The terms “revolution in military affairs” (RMA) and “transformation” were all the rage in defense circles during the 1990s and early 2000s. The idea was that advances in information technologies—such as improved sensors, communications, combined with precision munitions—would usher in a new era in warfare. By exploiting these advantages, the U.S. military could lift the proverbial “fog of war,” see the entire battlefield, and rapidly destroy enemy forces. However, RMA technologies proved wanting against low-tech adversaries — insurgent forces in Iraq and Afghanistan — while political forces within the Department of Defense, as well as his own brusque leadership style, stymied the transformation of the force Donald Rumsfeld promised on becoming secretary of defense for President George W. Bush in 2001.

The story of the RMA is well known among defense analysts, but it was raised again last week in an essay at War on the Rocks. The author, Col. Mike “Starbaby” Pietrucha, argues that the Department of Defense should be seeking a new RMA but has been too focused on technological advances. He says greater emphasis should be placed on professional military education and experimentation within the force to generate new operational concepts, rather than waiting for a technological “silver bullet” to arrive.

But is that enough?

Col. Pietrucha is right when he says, “RMAs are generally few and far between, but they do provide an exploitable advantage, at least until potential adversaries catch up.” This is true of most innovations, but it is often difficult to know when one will occur. As Nassim Taleb notes in his book on dealing with improbability, The Black Swan, innovation is “fundamentally unpredictable.” But just because it is unpredictable does not mean conditions cannot improve the chances for innovation. While better professional military education, development of new operational concepts, and experimentation are all helpful ideas, it is unlikely they are sufficient to produce a military revolution.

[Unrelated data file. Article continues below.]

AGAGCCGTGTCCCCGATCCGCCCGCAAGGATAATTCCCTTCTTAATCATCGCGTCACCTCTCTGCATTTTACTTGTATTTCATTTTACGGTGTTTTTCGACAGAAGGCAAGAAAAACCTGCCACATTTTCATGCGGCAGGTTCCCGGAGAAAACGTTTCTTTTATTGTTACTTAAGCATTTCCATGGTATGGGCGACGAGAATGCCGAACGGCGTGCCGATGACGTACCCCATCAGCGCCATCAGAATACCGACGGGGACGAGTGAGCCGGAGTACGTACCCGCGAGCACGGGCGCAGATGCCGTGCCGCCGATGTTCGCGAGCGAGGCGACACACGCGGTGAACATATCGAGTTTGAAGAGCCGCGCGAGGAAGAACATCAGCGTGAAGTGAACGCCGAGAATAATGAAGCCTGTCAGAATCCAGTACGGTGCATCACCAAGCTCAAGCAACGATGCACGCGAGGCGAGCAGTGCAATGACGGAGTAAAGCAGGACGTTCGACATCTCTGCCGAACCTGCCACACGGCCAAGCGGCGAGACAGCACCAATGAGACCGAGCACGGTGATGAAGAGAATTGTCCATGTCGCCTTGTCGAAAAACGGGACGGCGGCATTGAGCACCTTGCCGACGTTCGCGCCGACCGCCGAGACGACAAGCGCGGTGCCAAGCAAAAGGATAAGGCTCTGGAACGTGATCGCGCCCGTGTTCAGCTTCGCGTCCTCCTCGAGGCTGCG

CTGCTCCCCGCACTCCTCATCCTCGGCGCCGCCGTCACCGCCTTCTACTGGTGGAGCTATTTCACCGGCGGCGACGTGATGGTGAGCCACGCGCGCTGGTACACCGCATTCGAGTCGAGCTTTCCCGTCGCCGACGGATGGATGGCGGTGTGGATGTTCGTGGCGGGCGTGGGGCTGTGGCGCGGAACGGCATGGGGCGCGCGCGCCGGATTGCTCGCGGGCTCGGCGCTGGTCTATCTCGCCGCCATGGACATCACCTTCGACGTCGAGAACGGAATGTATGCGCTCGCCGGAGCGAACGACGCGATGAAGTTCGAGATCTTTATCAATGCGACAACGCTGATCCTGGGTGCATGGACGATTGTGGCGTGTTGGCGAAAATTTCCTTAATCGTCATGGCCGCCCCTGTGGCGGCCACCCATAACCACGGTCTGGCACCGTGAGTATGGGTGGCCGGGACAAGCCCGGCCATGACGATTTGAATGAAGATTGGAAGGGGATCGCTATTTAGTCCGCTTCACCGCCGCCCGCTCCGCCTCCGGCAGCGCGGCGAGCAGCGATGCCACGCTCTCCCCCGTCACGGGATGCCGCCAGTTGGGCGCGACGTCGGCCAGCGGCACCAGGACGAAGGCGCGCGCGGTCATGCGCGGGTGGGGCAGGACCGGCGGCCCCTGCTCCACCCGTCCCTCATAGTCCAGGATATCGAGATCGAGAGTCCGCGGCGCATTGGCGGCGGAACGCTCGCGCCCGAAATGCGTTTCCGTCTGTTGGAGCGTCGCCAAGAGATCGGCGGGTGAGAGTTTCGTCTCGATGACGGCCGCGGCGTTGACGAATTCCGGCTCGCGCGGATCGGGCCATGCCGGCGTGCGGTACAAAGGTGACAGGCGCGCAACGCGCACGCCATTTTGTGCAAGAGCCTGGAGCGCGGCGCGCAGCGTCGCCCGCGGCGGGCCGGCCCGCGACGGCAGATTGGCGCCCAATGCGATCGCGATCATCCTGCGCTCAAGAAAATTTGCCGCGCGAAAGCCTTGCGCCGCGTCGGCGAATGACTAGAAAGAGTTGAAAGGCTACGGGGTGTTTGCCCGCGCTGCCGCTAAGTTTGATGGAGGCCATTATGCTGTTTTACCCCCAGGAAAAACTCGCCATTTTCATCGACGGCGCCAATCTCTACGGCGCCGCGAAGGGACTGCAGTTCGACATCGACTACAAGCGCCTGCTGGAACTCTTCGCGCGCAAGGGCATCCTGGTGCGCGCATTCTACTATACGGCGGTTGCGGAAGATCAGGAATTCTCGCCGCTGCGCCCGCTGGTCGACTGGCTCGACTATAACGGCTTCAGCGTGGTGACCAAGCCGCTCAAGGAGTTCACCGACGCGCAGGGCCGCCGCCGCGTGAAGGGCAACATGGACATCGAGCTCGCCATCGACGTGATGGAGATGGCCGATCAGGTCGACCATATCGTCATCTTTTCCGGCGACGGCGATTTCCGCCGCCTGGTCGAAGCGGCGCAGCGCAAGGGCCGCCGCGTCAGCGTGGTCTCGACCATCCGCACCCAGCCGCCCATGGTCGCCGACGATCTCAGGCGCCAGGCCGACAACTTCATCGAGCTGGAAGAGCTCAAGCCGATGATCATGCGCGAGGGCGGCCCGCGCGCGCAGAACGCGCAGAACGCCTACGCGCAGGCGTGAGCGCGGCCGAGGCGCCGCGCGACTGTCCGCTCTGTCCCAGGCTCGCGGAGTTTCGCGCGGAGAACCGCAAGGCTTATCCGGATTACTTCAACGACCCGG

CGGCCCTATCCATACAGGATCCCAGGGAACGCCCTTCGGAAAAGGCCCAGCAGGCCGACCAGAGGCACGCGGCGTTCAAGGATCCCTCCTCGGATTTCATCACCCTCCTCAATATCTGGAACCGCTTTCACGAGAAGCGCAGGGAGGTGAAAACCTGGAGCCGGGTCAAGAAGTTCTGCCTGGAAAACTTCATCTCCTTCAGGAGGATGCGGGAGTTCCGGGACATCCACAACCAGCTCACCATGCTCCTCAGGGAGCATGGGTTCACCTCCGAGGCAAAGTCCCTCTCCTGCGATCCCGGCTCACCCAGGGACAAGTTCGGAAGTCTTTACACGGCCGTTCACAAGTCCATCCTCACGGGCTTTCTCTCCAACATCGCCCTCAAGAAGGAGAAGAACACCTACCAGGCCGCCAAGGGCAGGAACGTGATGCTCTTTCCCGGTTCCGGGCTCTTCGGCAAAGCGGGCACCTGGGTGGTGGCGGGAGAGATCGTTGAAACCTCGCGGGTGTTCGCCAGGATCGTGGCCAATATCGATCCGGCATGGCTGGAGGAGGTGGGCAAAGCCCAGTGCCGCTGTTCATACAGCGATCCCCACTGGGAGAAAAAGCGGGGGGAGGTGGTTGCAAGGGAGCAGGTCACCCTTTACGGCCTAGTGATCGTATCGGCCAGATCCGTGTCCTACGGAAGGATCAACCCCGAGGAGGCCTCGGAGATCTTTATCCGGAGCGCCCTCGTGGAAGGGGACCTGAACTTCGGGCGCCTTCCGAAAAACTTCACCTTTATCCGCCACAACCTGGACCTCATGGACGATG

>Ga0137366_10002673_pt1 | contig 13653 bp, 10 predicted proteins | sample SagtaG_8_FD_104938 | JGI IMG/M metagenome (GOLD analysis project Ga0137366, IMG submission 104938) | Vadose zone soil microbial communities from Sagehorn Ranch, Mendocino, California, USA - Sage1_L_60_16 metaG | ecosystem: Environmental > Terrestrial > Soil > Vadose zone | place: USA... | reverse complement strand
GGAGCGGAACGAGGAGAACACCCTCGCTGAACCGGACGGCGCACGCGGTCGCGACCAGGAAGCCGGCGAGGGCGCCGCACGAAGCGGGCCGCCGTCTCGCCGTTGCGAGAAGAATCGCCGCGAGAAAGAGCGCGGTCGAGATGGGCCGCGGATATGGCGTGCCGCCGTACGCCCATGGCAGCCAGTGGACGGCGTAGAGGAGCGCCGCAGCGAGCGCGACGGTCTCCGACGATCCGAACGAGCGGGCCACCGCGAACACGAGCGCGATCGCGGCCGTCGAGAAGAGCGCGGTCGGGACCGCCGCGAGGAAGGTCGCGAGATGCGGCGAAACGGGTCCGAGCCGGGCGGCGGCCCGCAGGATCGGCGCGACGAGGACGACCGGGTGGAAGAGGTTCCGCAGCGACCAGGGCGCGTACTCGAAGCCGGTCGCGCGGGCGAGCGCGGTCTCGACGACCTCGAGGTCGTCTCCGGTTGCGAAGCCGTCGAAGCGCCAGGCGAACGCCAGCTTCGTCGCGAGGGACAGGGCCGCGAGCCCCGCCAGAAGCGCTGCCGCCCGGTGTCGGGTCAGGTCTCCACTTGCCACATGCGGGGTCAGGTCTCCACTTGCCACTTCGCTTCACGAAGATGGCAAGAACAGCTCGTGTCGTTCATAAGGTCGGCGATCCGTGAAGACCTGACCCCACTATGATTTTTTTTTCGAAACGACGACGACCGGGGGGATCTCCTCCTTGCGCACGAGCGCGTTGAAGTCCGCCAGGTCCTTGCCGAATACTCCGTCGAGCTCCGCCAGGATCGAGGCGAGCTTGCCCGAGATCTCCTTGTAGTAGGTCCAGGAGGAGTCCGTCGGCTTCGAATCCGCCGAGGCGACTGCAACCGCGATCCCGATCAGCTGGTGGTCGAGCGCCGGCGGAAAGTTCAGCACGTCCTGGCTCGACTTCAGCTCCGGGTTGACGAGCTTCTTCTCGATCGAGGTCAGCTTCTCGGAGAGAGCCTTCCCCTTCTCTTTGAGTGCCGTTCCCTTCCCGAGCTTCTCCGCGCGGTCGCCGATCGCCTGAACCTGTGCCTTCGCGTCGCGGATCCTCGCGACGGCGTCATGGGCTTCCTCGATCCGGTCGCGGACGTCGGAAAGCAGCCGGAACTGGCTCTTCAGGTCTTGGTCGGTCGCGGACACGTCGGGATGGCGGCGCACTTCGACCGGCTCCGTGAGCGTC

Pietracha is also right that searching for a technological “silver bullet” will not be enough. When an RMA does occur, it usually entails large-scale organizational transformations—such as when artillery made fortresses obsolete in the sixteenth century or the emergence of mass armies in 18th century. The information-technology revolution that was supposed to usher in the next military revolution was largely underwhelming. Instead, new technologies were incorporated into the U.S. military’s existing force structure and organizational arrangements. Besides the lack of an external threat after the Soviet Union’s collapse, Harvey Sapolsky, Benjamin Friedman, and Brendan Green suggest at least two reasons for this lack of organizational transformation. First, the post-Cold War reduction in defense spending, while real, was relatively modest and gradual. There was no shock that forced the military to rethink its basic concepts. And second, the budgets of the individual military services decreased in a roughly equivalent manner—meaning no individual service had to innovate to compete for budget share or missions.

Transforming military organizations due to a supposed RMA can have negative consequences that need to be taken into account. As Brookings Institution scholar Jeremy Shapiro has written,

False revolutions also impose a severe cost in terms of wasted effort, chaotic disruptions of routine, and inappropriate innovations…. Complete reorganizations, in particular, impose large costs and should not be made prematurely…. Inappropriate or even premature adaptations can be as wasteful and as detrimental to effectiveness as a failure to innovate.

These arguments taken together suggest a way forward, if the RMA Col. Pietrucha advocates is desirable: maintain caps on the defense budget, have the services compete, and build in redundancy. Increasing the defense budget will ensure that familiar organizational arrangement stay in place. Resource scarcity will not guarantee innovation, but it will provide incentive for change. Competition for missions is more likely to force the services to experiment with new operational concepts and organizational forms. And finally, redundancy will help ensure readiness when an experiment in one service inevitably fails. That the United States has multiple infantries, air forces, and navies serves this process well and should provide a foundation for performing experiments and comparing results. Redundancy also provides backup forces if the type of negative consequences Shapiro describes occur. Similarly, keeping the budget caps in place also limits the amount of resources lost in failed experiments—thus facilitating the ability to gather information from them at a lower cost.